In my opinion stretching serves two purposes: to demonstrate control over specific ROM (Andreo Spino's work and Pavel/Kurt falls into that category) and to reduce CNS hyperactivity (subsequently decreasing muscle tonus). When stretching with either of those intents I have noticed it is significantly more effective than just lazily sitting there in a stretch for the sake of stretching. Allowing myself control over my ranges and emphasizing my breathing in the attempt to rid myself of excessive tension has been most beneficial.

    When I fail to do this with some regularity I quickly find myself with more joint pain or stiffness than usual, and often my muscle tone increases to a detrimental point.
    Do you have any good stretching routines for what you are talking about?

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    Quote Originally Posted by b_degennaro View Post

    When I fail to do this with some regularity I quickly find myself with more joint pain or stiffness than usual, and often my muscle tone increases to a detrimental point.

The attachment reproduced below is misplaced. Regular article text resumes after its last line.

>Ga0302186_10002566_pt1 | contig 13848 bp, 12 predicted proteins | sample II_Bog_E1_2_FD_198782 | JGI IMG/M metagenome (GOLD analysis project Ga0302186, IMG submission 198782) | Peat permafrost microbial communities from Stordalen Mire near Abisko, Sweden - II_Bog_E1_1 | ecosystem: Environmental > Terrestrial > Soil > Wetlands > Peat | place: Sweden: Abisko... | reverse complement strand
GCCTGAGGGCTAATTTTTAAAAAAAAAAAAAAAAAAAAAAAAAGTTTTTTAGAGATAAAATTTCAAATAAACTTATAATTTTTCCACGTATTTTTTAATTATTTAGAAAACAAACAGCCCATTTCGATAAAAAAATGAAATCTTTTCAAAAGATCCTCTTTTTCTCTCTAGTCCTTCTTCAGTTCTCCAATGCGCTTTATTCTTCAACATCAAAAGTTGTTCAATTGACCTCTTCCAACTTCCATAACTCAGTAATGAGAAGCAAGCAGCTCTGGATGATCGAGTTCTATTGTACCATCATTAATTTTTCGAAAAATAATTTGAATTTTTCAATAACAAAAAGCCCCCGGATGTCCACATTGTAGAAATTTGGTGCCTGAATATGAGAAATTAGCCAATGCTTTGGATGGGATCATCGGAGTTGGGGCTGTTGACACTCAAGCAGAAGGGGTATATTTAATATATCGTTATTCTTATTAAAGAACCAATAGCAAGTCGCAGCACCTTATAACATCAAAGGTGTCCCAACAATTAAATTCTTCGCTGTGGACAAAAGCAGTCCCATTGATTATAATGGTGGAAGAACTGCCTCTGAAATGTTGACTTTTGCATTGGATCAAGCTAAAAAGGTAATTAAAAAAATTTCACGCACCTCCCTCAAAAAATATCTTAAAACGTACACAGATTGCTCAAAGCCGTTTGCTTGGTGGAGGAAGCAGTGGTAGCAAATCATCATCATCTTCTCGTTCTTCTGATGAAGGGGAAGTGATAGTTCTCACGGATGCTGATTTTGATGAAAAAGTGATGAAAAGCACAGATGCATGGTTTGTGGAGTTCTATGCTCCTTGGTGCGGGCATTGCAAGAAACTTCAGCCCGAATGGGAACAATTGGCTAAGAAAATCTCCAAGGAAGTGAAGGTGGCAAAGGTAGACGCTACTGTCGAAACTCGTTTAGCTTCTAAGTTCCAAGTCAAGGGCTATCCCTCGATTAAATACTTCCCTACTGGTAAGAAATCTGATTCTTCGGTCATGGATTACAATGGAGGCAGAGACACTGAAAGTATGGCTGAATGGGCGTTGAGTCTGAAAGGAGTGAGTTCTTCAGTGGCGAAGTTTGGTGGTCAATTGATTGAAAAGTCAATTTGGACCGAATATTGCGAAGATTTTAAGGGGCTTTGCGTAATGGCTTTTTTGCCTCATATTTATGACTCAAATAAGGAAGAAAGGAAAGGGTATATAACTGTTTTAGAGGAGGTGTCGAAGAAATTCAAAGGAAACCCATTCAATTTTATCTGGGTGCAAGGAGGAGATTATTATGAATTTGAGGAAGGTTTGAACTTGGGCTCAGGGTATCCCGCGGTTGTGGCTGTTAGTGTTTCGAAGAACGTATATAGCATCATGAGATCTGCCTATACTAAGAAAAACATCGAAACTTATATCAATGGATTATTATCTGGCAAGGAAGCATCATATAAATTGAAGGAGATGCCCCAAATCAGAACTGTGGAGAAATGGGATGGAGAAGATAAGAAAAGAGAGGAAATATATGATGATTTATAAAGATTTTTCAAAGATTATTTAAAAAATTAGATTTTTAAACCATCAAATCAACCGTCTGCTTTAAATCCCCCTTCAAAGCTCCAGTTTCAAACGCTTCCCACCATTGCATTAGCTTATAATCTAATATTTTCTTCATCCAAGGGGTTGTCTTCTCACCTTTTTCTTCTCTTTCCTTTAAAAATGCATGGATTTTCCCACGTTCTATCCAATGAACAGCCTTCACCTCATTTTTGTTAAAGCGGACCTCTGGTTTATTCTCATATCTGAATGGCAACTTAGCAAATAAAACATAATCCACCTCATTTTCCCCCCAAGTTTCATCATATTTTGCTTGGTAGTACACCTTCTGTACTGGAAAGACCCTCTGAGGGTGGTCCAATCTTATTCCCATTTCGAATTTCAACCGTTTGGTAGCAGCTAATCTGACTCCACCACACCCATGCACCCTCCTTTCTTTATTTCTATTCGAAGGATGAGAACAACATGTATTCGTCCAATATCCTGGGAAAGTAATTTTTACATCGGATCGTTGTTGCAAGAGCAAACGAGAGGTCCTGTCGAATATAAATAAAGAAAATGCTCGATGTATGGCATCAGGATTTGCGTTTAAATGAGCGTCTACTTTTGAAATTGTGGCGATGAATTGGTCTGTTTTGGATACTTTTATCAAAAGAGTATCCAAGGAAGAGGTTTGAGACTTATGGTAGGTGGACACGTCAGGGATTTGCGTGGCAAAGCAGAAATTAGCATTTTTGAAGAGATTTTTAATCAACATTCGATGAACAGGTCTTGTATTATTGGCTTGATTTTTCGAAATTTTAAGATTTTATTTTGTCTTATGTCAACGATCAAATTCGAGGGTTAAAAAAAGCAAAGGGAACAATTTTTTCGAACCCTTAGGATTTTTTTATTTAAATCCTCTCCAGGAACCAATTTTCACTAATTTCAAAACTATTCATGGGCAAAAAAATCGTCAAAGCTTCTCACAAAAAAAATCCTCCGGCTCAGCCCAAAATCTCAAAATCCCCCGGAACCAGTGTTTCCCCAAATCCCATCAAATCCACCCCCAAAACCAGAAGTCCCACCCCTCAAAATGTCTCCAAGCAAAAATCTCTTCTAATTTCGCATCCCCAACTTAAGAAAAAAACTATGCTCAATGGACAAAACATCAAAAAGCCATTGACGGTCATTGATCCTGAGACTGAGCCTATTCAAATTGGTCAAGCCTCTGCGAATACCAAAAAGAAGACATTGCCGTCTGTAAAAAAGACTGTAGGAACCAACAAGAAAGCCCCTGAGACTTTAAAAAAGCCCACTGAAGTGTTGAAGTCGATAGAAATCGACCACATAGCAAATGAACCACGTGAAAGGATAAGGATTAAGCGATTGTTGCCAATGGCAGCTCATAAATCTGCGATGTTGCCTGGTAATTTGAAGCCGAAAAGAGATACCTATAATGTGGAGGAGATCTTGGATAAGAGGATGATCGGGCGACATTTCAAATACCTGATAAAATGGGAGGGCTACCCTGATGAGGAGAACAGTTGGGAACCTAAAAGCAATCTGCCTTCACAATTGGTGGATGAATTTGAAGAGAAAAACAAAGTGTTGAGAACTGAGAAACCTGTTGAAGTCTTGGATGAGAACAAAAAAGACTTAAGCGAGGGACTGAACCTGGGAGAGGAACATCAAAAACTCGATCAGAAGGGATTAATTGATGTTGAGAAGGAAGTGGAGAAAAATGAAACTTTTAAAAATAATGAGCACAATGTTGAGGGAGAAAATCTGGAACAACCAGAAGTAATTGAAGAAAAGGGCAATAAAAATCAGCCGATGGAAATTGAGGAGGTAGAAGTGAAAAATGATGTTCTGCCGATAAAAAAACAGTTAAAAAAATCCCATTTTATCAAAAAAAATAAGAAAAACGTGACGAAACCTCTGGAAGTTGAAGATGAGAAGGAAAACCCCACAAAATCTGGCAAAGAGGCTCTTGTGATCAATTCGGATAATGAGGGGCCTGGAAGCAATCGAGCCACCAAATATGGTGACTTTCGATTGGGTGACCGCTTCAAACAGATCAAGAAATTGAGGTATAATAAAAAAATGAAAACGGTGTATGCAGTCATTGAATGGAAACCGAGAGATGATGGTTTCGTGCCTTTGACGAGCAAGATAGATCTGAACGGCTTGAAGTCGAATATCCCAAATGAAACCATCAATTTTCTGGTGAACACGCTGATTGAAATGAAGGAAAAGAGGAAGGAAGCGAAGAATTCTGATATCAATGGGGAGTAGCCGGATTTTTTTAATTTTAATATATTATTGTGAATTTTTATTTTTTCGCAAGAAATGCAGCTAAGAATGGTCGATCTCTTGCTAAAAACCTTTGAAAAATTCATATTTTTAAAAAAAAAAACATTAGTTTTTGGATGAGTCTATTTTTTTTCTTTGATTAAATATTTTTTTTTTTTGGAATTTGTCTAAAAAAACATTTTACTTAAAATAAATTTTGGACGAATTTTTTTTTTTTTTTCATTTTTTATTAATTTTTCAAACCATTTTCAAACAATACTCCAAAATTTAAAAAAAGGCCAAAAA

This is the best reason. I have found that light/long duration stretching for the hamstrings and rectus femoris are very beneficial for prevent knee and back pain. Not increasing ROM, but reducing tension.

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    It is absolutely, vehemently, paramount. Its my opinion that the elite weightlifters are far more flexible than is commonly believed (i mean, even by us who know the sport). Even thick, jacked guys like Klokov are near gymnast/dancer levels ov flexibility. Even if you come all bendy as hell, you can get better. The more athletic you are, the better you'll move. You'll also get stiffer the stronger you get (the thicker/tighter your muscles and tendons get essentially), so you'll wanna mitigate that by keeping up on mobility.